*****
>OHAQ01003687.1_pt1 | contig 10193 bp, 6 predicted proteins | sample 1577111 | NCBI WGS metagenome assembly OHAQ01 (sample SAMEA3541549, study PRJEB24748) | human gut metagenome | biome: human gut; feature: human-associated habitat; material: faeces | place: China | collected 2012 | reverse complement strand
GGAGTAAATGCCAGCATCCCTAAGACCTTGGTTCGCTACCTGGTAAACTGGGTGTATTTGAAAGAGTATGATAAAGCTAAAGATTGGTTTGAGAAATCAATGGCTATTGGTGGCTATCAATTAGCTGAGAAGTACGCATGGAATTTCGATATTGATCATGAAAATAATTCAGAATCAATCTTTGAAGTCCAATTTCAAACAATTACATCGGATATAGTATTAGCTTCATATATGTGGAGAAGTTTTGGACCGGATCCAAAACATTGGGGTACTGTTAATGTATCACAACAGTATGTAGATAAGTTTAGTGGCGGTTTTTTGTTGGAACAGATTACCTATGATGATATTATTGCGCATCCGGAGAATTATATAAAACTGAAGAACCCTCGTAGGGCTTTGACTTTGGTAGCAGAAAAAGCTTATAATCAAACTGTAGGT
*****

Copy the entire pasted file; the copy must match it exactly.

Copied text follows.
>OHAQ01003687.1_pt1 | contig 10193 bp, 6 predicted proteins | sample 1577111 | NCBI WGS metagenome assembly OHAQ01 (sample SAMEA3541549, study PRJEB24748) | human gut metagenome | biome: human gut; feature: human-associated habitat; material: faeces | place: China | collected 2012 | reverse complement strand
GGAGTAAATGCCAGCATCCCTAAGACCTTGGTTCGCTACCTGGTAAACTGGGTGTATTTGAAAGAGTATGATAAAGCTAAAGATTGGTTTGAGAAATCAATGGCTATTGGTGGCTATCAATTAGCTGAGAAGTACGCATGGAATTTCGATATTGATCATGAAAATAATTCAGAATCAATCTTTGAAGTCCAATTTCAAACAATTACATCGGATATAGTATTAGCTTCATATATGTGGAGAAGTTTTGGACCGGATCCAAAACATTGGGGTACTGTTAATGTATCACAACAGTATGTAGATAAGTTTAGTGGCGGTTTTTTGTTGGAACAGATTACCTATGATGATATTATTGCGCATCCGGAGAATTATATAAAACTGAAGAACCCTCGTAGGGCTTTGACTTTGGTAGCAGAAAAAGCTTATAATCAAACTGTAGGT